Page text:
So, when managing diseases in wildlife that may lead to the devastation of a population or even the extinction of a species, Rose emphasised that simply dismissing it as a natural occurrence or of little importance to human health is not realistic.

Assess risk

Put simply, we determine the risk of an activity by assessing the likelihood of it occurring along with the consequences if it does occur. However Ron Glanville, Chief Biosecurity Officer and Chief Veterinary Officer at Biosecurity Queensland, says that our perception of risk is often influenced by an ‘outrage’ factor—diseases that result in human death will get a huge and, it could be argued, disproportionate amount of attention.

Mark Burgman, Director of the Australian Centre of Excellence for Risk Analysis, studies risk perception—based not just on the technical assessment of risk, but also on the factors that influence our evaluation of risk and the decisions we make. For example, how do we weigh up the risks and benefits associated with international trade?

“Unfortunately, in uncertain circumstances we tend not to make effective judgements,” Burgman said. “Our decisions are coloured by factors such as our understanding of the issue, personal experience, our level of personal control, how dreadful the outcome is and how visible the threat is.”

To support this, Burgman cited data from the US following the terrorist attacks in September 2001. In the months following the attacks, many people chose to drive rather than fly—perceiving the risk of air travel as much greater than travelling by car. However the number of people killed in car accidents increased, due to more people driving, resulting in more extra deaths than were caused by the terrorist attacks.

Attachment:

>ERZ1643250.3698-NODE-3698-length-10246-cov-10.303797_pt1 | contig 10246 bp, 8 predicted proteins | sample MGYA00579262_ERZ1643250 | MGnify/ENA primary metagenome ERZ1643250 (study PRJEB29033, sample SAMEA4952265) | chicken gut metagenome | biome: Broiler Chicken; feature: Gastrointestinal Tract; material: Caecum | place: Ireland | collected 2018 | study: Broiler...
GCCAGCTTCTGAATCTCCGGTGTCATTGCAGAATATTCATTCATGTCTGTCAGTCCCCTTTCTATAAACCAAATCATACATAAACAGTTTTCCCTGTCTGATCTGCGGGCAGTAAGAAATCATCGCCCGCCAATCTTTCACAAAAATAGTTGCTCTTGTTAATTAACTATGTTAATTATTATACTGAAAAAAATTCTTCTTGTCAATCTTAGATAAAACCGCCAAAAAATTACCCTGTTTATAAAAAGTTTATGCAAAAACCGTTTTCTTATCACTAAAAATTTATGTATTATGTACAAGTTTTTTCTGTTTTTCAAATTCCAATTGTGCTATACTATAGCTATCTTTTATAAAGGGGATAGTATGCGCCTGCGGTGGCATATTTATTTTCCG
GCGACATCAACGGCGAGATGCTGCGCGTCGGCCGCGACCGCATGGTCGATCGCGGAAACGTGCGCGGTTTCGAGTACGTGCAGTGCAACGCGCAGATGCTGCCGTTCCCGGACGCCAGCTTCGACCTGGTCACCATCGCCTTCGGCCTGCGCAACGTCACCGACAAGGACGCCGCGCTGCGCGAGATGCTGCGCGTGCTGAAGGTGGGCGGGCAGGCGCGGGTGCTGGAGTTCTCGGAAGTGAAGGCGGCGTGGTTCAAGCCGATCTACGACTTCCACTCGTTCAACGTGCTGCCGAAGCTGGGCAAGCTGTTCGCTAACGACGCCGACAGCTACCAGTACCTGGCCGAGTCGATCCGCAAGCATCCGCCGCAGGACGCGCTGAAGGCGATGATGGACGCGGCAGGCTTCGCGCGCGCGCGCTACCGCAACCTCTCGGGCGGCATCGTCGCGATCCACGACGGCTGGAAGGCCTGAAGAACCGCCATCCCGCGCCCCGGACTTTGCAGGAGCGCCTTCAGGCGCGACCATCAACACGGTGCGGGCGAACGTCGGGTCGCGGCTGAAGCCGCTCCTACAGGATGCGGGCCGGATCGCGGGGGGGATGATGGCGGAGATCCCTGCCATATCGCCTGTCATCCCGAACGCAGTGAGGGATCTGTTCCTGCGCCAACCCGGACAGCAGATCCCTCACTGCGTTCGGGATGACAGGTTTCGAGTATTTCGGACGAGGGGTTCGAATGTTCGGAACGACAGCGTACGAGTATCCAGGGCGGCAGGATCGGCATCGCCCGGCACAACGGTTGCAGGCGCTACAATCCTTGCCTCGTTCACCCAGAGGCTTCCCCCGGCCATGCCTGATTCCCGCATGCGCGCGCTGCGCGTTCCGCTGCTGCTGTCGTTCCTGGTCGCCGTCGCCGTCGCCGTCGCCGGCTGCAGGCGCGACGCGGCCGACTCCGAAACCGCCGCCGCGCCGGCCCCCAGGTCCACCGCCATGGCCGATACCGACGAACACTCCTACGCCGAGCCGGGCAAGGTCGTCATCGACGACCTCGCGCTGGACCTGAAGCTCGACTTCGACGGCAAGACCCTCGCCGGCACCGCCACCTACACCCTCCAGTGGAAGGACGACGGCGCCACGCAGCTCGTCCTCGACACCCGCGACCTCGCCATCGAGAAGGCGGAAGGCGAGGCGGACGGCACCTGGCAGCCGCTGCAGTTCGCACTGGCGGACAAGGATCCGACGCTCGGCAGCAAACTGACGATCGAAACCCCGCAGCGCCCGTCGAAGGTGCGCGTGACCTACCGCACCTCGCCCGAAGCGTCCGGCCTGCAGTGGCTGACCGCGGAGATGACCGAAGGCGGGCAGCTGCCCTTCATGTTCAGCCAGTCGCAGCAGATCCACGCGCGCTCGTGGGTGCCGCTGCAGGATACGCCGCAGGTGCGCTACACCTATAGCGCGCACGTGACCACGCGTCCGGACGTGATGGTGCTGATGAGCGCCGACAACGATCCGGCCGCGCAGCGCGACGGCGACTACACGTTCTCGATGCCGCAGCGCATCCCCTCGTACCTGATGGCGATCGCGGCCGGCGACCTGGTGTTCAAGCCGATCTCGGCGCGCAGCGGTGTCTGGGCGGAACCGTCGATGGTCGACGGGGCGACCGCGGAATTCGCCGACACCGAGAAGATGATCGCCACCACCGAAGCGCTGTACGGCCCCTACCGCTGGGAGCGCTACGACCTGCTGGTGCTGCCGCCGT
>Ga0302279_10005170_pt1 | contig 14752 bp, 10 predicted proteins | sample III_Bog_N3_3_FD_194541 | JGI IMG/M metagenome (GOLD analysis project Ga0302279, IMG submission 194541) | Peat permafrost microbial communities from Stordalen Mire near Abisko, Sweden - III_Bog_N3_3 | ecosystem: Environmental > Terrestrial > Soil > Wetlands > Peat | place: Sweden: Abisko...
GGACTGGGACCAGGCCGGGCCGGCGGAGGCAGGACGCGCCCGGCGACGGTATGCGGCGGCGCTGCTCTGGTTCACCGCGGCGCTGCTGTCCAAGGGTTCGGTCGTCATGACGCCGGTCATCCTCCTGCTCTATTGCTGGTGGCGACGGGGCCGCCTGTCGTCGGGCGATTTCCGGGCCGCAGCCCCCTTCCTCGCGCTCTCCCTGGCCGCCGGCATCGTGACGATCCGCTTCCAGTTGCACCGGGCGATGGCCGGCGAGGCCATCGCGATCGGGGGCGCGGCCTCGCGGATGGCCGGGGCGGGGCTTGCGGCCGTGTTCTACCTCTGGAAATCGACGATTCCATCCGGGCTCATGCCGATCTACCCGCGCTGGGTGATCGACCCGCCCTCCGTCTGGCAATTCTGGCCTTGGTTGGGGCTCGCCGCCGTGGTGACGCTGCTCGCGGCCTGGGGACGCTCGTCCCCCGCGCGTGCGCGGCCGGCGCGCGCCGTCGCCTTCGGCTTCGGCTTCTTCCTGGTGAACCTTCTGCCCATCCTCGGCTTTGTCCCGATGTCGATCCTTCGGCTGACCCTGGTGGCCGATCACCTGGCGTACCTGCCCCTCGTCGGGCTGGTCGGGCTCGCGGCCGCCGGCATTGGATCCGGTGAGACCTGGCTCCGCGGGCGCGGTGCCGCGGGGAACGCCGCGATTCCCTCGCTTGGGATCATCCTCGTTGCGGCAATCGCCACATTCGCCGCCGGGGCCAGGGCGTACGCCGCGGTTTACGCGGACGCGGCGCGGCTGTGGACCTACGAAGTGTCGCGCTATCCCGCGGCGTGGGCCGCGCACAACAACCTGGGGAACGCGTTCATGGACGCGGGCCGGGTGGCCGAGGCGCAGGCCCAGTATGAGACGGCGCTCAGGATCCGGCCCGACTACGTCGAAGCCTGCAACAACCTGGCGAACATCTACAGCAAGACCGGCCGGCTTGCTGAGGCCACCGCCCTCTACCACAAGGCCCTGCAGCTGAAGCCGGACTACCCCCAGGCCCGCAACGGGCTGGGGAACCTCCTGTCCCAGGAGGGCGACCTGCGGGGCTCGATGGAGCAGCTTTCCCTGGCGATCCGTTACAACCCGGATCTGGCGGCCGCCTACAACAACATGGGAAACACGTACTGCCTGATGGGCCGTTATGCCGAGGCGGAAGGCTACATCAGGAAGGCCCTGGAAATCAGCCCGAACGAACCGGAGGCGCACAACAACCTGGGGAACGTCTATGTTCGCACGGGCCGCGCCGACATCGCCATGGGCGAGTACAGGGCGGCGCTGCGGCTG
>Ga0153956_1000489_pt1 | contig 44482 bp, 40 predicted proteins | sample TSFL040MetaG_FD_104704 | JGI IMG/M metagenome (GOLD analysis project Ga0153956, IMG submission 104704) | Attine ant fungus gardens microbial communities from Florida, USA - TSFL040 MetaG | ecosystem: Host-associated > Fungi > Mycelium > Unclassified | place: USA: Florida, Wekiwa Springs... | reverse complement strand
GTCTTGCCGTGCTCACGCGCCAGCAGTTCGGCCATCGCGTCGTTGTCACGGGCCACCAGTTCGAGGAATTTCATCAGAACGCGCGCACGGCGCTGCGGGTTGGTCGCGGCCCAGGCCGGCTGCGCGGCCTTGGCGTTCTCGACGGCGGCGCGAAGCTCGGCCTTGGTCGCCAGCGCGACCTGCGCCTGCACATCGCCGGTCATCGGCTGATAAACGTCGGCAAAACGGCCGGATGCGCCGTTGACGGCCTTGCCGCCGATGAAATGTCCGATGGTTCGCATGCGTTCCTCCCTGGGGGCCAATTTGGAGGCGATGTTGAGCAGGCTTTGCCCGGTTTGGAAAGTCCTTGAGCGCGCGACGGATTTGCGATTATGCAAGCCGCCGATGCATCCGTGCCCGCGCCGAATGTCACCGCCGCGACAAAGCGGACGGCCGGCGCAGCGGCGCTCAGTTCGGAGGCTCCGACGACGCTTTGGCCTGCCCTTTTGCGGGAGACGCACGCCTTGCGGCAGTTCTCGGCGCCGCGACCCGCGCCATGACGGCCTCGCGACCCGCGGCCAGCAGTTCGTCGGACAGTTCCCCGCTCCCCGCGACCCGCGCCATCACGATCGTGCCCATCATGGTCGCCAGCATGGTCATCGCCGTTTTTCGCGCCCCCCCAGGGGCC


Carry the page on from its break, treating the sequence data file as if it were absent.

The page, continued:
Perhaps inevitably, resources tend to be focussed on putting out the bushfires–that is, responding to the latest outbreak rather than trying to prevent it. Glanville estimated that only 8% of Biosecurity Queensland’s expenditure is directed toward disease prevention, while 50% is spent on disease response.

Use good science

So to manage disease threats well we have to methodically assess risk; then use good science to aid in prevention and response.

When avian influenza hit the news, the US government approached it entirely the wrong way, says Daszak. They focussed on the flight paths of migratory birds as being the major risk factor. However scientific research and analysis performed at the Consortium for Conservation Medicine showed that migratory birds represented a very low risk for introduction of avian influenza to the US. A much greater risk came from the poultry trade—not direct trade to the US, but rather disease spread from Canada and Mexico, which were less rigorous in their trade practices with countries with a history of avian influenza.